English

English is the study, use, and enjoyment of the English language and literature communicated orally, visually, and in writing, for a range of purposes and audiences and in a variety of text forms. (The New Zealand Curriculum, Ministry of Education (2007), p.18)

How is English structured in the New Zealand Curriculum?

English is structured around two strands, each encompassing the oral, written, and visual forms of the language. The strands differentiate between the modes in which users are primarily:
  • receptive - making meaning of ideas or information they receive (listening, reading, and viewing),
  • productive - creating meaning for themselves or others (speaking, writing, and presenting).

The achievement objectives within each strand suggest the progression of knowledge, skills, and understandings that most students move through as they become more effective oral, written, and visual communicators.

The objectives focus particularly on:

  • texts purposes and audiences.
  • ideas within language contexts.
  • language features that enhance texts.
  • the structure and organisation of texts.

How is English taught at Burnside Primary School?

Our agreed values for learning in English are those outlined in the Values section of our school Curriculum, and modelled in every class every day:

  • We strive to achieve our highest standards by exhibiting effort and determination
  • We acknowledge and value similarities and differences in our school and community.

Our principles of best classroom practice as outlined in the Principles section of the NZ Curriculum underpin our decision making and are evident in all aspects of the delivery of our classroom programmes in the English learning area:

  • A shared positivity and belief that all students can achieve at a high level,
  • Planning that caters for individual needs, including culturally responsive practices,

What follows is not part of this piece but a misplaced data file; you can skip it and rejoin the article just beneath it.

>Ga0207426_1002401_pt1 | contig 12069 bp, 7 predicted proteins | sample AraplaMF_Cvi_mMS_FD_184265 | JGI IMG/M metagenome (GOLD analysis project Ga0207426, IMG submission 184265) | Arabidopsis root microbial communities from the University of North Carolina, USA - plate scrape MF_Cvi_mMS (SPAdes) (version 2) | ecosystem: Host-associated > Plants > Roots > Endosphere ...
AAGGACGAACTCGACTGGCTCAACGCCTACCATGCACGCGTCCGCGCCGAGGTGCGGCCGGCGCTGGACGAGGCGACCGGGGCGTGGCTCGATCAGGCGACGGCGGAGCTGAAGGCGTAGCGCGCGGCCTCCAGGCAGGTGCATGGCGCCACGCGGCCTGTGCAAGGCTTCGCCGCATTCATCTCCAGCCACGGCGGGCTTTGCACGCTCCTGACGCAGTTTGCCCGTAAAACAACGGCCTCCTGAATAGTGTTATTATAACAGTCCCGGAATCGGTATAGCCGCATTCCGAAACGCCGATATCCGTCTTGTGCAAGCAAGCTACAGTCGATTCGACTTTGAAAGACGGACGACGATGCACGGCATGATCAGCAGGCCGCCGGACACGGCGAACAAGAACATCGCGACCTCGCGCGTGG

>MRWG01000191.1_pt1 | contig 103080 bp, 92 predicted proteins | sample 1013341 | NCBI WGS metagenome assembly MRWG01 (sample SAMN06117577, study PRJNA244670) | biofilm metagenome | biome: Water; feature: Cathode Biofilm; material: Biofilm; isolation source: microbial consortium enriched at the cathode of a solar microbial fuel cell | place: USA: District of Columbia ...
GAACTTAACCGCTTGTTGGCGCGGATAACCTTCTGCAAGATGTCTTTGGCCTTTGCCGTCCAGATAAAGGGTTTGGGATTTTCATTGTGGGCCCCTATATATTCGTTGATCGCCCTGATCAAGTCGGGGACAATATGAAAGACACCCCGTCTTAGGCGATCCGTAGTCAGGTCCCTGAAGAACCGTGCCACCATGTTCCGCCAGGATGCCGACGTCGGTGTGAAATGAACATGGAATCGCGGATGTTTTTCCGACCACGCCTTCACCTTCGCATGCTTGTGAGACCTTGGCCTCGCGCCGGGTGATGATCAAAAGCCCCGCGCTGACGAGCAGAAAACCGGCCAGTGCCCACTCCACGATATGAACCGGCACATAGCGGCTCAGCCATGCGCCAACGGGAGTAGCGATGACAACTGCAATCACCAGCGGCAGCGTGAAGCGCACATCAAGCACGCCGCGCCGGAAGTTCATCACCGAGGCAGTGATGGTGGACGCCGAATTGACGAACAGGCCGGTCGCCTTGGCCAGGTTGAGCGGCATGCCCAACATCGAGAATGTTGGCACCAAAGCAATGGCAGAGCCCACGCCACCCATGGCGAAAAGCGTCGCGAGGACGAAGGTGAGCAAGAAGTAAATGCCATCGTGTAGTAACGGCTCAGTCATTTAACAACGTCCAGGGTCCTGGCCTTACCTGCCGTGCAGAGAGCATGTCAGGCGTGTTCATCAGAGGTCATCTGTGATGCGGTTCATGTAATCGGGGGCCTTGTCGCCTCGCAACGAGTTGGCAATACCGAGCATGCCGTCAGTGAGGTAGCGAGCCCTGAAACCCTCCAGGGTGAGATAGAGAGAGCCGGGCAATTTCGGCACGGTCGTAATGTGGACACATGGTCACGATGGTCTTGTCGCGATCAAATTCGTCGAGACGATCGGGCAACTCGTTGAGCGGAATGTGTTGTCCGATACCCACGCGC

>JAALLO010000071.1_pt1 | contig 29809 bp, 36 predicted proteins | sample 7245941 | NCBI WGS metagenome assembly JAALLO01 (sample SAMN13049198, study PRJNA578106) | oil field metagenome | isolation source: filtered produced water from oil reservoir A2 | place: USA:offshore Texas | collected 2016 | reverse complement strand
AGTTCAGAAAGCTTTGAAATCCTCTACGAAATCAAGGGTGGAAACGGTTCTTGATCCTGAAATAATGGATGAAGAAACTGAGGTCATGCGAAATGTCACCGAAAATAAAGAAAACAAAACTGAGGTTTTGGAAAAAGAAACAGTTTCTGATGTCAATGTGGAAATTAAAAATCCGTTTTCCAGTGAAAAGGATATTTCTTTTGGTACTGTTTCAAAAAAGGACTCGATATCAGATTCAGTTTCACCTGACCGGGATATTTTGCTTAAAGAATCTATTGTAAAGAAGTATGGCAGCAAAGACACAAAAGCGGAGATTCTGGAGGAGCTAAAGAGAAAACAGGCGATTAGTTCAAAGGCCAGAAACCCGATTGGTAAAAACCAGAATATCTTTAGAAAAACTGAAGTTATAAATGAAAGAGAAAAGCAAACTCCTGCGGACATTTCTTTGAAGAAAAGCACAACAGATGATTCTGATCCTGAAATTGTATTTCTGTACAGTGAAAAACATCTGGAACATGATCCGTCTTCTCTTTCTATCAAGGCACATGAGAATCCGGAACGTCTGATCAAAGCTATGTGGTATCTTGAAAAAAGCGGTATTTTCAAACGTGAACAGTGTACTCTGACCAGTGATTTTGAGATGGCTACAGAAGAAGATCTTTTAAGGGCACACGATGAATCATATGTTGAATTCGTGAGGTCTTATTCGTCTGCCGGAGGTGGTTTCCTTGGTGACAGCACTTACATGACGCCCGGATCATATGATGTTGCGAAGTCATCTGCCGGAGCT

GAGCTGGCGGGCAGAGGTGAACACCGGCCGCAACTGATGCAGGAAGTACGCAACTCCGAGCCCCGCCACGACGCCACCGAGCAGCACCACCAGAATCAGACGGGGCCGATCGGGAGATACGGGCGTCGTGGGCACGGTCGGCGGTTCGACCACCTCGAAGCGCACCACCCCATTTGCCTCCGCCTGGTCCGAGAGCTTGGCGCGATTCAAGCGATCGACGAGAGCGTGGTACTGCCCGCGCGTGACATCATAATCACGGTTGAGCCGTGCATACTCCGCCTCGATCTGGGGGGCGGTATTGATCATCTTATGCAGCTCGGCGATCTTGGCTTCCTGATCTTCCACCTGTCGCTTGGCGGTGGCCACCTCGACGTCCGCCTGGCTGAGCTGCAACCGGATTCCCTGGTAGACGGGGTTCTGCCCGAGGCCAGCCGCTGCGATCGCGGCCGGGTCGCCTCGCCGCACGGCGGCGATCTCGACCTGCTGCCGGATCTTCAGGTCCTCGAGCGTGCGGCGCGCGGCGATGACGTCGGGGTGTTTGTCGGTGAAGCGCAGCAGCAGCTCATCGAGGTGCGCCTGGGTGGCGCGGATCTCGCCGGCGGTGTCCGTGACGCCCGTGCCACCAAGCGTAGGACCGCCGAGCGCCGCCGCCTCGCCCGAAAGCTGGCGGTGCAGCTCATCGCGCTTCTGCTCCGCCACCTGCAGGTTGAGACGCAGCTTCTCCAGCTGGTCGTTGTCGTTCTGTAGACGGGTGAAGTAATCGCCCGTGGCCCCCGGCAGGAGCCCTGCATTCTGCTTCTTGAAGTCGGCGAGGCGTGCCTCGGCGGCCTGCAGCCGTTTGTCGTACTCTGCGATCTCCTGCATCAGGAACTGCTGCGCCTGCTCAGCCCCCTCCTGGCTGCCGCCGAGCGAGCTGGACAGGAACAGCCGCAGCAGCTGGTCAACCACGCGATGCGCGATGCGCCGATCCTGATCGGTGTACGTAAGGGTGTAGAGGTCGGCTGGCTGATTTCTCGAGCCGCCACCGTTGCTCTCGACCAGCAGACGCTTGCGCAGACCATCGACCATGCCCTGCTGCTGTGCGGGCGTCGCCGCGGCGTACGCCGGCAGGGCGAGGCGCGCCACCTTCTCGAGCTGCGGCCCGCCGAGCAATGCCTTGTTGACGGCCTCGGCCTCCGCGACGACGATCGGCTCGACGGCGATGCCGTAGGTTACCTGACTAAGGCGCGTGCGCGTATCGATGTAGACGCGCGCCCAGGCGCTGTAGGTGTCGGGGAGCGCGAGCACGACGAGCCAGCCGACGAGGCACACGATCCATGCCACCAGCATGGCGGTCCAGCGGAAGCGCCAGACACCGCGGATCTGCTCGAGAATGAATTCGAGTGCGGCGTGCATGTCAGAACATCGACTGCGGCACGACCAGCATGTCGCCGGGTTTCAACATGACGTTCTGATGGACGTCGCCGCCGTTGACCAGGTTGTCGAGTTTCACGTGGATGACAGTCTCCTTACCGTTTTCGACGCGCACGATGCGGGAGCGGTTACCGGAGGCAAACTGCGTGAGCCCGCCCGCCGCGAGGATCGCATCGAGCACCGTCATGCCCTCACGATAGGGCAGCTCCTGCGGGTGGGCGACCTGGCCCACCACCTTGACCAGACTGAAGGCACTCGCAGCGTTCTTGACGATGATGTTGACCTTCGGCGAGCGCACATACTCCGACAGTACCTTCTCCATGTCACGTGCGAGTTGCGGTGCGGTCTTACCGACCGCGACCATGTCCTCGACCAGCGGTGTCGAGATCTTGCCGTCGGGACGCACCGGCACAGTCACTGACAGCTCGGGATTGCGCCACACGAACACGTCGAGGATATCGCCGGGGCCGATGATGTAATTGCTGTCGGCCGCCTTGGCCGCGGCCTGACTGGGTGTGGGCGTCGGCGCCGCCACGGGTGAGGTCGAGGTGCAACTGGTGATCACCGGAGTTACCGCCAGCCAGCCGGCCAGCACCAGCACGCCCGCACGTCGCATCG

• Contexts for learning that are culturally appropriate for Maori,
  • Ensuring culturally responsive practices are evident in our learning spaces and across all programmes,
  • Increasing use of engaging digital technologies,
  • Genuine, timely, and specific feedback and feedforward, both formative and summative.
  • Support programmes including: Reading Recovery, Literacy Lift, Steps, Agility With Sounds, Language Learning Intervention, High Learning Needs, ORS.

How do we plan?

Planning will be based on the English Curriculum Achievement Objectives, guided by Ministry of Education exemplars and matrices.

Teachers will ensure:

  • Collaborative planning, delivery, assessment and moderation to best meet the needs of all children
  • High expectations for all students to become effective communicators in a variety of ways through oral, written and visual literacy.
  • Purposes for learning are identified and shared with the children.
  • Provision of opportunities to literacy knowledge, skills and attitudes purposefully in authentic, meaningful and engaging contexts.
  • Reading, writing, listening and speaking are integrated to meet the demands of the New Zealand Curriculum across the learning areas.
  • Varied formats and approaches used in delivering programmes.

How do we assess?

"The primary purpose of assessment is to improve students' learning and teachers' teaching as both student and teacher respond to the information that it provides." (The New Zealand Curriculum, Ministry of Education (2007), p.39).

Assessment is ongoing and will take these forms:

  • Formative: ongoing systematic feedback to inform future learning. This includes children increasingly monitoring their own learning through reflection.
  • Summative: formal feedback for collation of school-wide data to analyse trends and set goals.

Spelling

Spelling is a technical skill used to communicate clearly where students rely on both their visual memory of a word and their phonological processing skills. All students will be encouraged to be self-monitoring spellers.

Students will be provided with teaching or reinforcement of phonemic awareness, knowledge of the relationships between sounds and spelling patterns, how words are constructed, common rules and conventions, strategies for proofreading/self-monitoring and spelling unfamiliar words and strategies to help them memorise words visually.

Students will be taught dictionary skills and encouraged to make independent use of the dictionary and thesaurus when proofreading.

Word Lab is used school-wide for teaching and assessment.

Handwriting

We believed that each child should write legibly, fluently, and with sufficient speed for all practical purposes.

We do this through:

  • regular practice
  • teacher role model
  • following the NZ Guidelines outline for examples in Teaching Handwriting, regarding correct letter formation, space, size, slop, joining ligatures and line usage
  • regular monitoring and teacher reinforcement.